QUESTIONS ABOUT MY FATHER’S INSURANCE POLICY- by A M Smith ©


(A piece of Flash Fiction)

When you’re a kid, you don’t get the whole picture: you might have all the facts right under your nose, but somehow you don’t join the dots, if you know what I mean?

For instance, I remember asking my Mum: “Mum – why don’t you ever wear your beautiful diamond ring?” I twirled it round on my ring finger, where it sparkled and shone like a gigantic Christmas decoration. I must have been about 6 years old at the time. Mum let me play with her jewellery, but only on our bed, so as not to lose any of the little pieces, like her gold studs. One of them rolled under the bed and it took ages to find, and when I finally found it, Mum snatched it from me and gave me a hiding. I think was more sore at the injustice, than at the hiding!

Asking Mum  about the ring was asking for trouble, even another hiding. Her expression always darkened, and she usually ignored the question; only once did  she let slip the  mysterious phrase “it’s your Father’s insurance policy, that’s why,” but as usual she didn’t elaborate. Another dangerous question was “When’s Daddy coming home? Where is he?” I soon learned not to ask.

When I was ten years old, Mum had a terrible cough, grew thinner by the day, and then she got dreadfully sick. I had to stay with Aunty Lynne while she was in hospital, but Mum never came back home. Nobody explained anything to kids in those days. Aunty Lynne was quiet and tearful for a week, until she abruptly announced I wasn’t going home, and that Mum was with the angels. I didn’t understand – not really – what that meant. Somehow my clothes  and my tatty toys appeared in my room at Aunty Lynne’s house, and that was that. Life with Aunty Lynne and Uncle Johan  dragged on for years.

But when I was sixteen, I started to join the dots. I had to do a Local History project for school, so I spent happy hours at the Library, flicking through the newspaper archives on the microfiche system. Why this particular banner headline caught my eye, I’m not sure. ROBBERY OF THE CENTURY!  screamed the headlines. JEWELLERY HEIST : DIAMOND MILLIONS! Intrigued, I read on. A gang of thieves had robbed de Beers Johannesburg Diamond Showroom, at 6 a.m. on a Monday, and made off with jewellery worth literally millions.  The story continued to page 3,  together with a foggy black and white photo of the more valuable pieces. In the centre of the display was a magnificent diamond ring. I peered closer at the screen and tried to adjust the focus. I gasped.  Stunned, I sat back. The stolen ring looked remarkably like my Mum’s ring. Come to think of it, where was my Mum’s ring?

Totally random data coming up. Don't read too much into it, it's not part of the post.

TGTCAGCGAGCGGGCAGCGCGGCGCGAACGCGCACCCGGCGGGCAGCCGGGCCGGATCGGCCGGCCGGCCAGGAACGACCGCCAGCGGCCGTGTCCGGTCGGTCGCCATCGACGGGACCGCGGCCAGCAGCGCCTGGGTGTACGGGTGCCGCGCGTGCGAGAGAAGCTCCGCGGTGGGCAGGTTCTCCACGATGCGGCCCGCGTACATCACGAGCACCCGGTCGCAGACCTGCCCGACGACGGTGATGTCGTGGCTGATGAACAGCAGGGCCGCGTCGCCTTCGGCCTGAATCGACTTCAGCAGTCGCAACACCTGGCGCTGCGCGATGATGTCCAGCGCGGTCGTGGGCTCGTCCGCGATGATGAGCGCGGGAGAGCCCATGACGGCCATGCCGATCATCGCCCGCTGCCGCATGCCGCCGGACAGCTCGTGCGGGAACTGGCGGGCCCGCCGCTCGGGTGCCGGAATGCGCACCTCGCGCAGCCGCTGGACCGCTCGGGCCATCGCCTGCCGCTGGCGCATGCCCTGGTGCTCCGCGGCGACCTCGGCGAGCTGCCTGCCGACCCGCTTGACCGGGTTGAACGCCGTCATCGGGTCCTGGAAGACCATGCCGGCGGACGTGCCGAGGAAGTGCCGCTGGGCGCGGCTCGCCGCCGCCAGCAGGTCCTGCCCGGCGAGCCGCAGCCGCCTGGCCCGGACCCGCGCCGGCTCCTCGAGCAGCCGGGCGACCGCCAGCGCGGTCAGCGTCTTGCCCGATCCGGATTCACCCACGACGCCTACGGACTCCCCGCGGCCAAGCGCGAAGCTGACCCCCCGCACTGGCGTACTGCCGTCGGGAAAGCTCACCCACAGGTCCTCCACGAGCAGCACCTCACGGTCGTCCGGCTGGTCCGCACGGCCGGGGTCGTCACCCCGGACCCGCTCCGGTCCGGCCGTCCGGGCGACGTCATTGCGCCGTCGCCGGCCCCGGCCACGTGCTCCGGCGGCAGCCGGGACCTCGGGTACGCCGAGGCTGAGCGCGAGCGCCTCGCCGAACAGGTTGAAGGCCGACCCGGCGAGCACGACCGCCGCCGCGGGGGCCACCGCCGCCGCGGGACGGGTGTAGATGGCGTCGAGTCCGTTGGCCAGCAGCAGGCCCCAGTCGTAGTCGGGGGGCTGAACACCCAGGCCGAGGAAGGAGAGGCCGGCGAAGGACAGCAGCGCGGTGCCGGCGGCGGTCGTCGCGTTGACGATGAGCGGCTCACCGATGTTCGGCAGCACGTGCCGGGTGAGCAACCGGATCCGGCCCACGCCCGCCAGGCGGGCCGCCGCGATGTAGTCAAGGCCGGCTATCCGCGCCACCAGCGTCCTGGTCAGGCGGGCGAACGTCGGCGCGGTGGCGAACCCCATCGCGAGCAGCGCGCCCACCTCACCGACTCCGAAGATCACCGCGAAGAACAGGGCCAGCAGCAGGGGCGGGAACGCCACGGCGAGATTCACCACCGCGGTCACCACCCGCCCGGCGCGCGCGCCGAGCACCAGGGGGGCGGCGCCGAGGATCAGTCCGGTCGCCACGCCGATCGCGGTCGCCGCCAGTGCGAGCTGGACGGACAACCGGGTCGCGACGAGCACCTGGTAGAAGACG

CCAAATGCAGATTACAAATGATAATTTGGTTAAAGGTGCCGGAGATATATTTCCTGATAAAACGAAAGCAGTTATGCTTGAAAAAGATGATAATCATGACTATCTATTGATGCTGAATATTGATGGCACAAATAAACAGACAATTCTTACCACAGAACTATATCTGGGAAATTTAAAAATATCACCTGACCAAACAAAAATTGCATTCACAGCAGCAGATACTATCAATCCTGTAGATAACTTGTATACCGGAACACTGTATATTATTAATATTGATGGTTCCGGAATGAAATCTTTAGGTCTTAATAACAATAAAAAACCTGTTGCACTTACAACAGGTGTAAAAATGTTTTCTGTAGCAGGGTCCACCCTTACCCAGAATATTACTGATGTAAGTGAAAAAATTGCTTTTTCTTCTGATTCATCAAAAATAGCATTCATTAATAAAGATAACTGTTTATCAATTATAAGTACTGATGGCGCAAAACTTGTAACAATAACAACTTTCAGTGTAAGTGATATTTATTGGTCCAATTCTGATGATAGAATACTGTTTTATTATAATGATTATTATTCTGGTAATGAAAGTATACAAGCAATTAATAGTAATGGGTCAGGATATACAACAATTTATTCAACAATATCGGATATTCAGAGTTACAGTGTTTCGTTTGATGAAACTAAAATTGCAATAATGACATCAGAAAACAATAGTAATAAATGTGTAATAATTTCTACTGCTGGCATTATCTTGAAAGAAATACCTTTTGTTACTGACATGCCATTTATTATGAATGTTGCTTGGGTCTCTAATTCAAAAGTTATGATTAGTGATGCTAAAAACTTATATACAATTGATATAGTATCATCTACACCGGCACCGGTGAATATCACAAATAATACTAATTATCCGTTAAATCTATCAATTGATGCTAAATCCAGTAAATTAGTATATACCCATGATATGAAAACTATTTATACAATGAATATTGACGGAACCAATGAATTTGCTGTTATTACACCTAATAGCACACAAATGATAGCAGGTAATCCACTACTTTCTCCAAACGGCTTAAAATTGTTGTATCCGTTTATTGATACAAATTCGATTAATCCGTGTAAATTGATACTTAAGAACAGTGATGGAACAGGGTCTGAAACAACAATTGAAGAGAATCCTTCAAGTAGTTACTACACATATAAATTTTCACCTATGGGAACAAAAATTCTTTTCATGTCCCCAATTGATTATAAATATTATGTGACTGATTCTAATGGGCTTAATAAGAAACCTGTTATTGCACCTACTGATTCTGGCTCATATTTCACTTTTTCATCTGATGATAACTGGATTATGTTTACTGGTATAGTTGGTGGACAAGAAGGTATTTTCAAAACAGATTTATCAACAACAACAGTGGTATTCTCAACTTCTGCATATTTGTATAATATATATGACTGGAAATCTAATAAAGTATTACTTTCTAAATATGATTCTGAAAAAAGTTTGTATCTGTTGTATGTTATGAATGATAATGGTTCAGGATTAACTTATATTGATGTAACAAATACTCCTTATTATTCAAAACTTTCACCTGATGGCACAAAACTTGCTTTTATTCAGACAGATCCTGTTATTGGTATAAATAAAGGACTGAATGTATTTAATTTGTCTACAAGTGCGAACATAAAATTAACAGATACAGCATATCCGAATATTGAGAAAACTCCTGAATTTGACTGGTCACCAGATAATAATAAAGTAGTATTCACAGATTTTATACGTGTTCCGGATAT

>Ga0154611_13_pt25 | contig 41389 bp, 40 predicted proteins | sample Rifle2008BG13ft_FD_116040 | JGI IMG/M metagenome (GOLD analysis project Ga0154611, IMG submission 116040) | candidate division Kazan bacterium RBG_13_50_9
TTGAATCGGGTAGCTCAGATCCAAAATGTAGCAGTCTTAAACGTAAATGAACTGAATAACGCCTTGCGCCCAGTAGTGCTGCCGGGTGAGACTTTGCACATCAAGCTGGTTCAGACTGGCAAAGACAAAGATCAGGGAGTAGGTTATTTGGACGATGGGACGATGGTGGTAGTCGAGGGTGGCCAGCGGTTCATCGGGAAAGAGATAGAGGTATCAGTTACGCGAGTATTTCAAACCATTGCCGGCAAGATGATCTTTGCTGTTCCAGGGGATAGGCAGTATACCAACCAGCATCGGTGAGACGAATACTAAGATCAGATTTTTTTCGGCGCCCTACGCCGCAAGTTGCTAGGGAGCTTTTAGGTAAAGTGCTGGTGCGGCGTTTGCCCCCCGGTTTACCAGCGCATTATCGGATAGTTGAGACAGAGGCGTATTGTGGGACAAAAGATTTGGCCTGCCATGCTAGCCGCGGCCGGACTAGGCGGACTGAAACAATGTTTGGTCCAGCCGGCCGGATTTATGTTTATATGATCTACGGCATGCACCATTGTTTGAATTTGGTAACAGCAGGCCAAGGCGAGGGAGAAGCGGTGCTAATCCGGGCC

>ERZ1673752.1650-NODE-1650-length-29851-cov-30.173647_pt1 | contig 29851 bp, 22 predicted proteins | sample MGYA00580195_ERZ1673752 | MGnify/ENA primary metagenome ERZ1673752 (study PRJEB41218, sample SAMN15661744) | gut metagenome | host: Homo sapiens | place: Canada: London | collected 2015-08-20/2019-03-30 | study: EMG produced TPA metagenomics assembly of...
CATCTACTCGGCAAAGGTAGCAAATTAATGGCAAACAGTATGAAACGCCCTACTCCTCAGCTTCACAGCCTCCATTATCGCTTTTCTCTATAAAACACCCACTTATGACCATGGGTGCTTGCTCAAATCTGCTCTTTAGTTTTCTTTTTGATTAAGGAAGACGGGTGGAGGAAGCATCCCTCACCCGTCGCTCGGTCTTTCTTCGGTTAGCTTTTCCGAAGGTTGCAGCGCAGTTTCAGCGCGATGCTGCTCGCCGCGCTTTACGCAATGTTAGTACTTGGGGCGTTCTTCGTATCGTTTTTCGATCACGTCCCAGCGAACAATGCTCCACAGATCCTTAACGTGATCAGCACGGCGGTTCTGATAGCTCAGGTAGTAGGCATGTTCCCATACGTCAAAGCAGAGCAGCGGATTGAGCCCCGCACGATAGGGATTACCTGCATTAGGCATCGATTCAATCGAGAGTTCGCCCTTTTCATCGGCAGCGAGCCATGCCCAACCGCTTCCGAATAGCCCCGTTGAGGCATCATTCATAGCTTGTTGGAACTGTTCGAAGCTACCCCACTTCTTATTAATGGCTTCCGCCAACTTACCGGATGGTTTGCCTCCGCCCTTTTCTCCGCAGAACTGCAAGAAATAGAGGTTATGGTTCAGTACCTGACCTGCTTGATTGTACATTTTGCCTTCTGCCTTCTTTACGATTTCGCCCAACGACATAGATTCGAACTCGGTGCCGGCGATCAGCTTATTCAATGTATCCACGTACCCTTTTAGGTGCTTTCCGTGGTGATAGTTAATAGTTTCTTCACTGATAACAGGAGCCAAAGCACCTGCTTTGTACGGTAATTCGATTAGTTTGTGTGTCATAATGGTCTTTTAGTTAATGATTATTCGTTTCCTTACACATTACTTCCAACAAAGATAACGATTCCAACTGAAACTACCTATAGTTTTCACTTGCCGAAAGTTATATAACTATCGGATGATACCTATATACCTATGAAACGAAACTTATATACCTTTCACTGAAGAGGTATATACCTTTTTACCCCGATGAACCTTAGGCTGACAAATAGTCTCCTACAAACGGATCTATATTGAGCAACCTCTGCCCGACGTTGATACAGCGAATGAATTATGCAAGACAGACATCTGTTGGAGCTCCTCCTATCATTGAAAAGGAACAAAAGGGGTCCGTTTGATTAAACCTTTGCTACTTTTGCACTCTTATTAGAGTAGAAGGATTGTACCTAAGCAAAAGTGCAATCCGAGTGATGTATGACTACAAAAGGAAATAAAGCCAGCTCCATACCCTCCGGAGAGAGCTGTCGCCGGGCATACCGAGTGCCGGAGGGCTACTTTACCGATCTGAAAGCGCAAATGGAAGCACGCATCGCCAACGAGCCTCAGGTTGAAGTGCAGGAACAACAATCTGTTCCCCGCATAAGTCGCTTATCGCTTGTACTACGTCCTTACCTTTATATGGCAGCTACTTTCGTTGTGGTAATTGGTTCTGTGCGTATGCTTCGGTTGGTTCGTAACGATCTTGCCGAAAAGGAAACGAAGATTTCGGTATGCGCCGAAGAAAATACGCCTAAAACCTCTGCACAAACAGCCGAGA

That night I asked Aunty Lynne. She looked uncomfortable and muttered she didn’t know. Her expression was so like Mum’s black look, that I prudently dropped the subject. By now I was way too old for a hiding, but I knew trouble when I saw it.

Back I went to the newspaper archives. I joined more dots.  The jewellery thieves had been arrested, tried and jailed for twenty years. I eagerly scanned the blurry picture of the three men making their final Court appearance.  I didn’t recognise any of them, or their names.

That night I tried another question on Aunty Lynne: “What was my Father’s name? And why’s my surname  Phillips, like your maiden name?” Surprisingly it was Uncle Johan who answered. “Girlie,“ he said “it just is. Leave it be. It’s what your Ma wanted. It’s better this way.” He gave me a long, hard look.  So I shut up and left it.

After Matric I wanted to go nursing, but how was I going to pay for it?  Uncle Johan wanted me to join the Railways as a clerk, but I wasn’t interested. I brooded,  moped around the house, irritating everybody, including myself.

Two days later the city was abuzz with news of a massive fire at Pretoria Central Prison.  An entire wing burned down, and eight prisoners died of smoke inhalation.   For some reason the domestic atmosphere  was tense, heightened by the arrival of a telegram for Aunty Lynne. She waited until Uncle Johan came home that afternoon, before she opened it. Pale-faced, she shoved it across the table for him to read. He read it, looked at Aunty Lynne and nodded. She got up, and disappeared into their bedroom.

Aunty Lynne returned, slowly handed me Mum’s trinket box, and said “Now we can give you your father’s insurance  – maybe if we sell it, you can go nursing.”

Stony faced Uncle Johan added:” And your name’s still Phillips – get it?” I mentally joined up the last dots.  I got it.

 

 

 

 

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10 Comments

Filed under FLASH FICTION

10 responses to “QUESTIONS ABOUT MY FATHER’S INSURANCE POLICY- by A M Smith ©

  1. Sparkling piece! Loved it.

    Liked by 1 person

  2. That was brilliant, Alison! Very tense, and tightly written.

    Liked by 1 person

  3. Thanks, Reggie. It was my entry for a recent writing task set by the West Coast Writers’ Circle. We each drew a newspaper clipping, and mine featured – guess what? a stonking diamond ring. We had to produce 800 word fiction. Mine’s a tad over, but hey.

    Like

  4. I really liked that one…

    Liked by 1 person

  5. You have such a gift! I love this!

    Liked by 1 person

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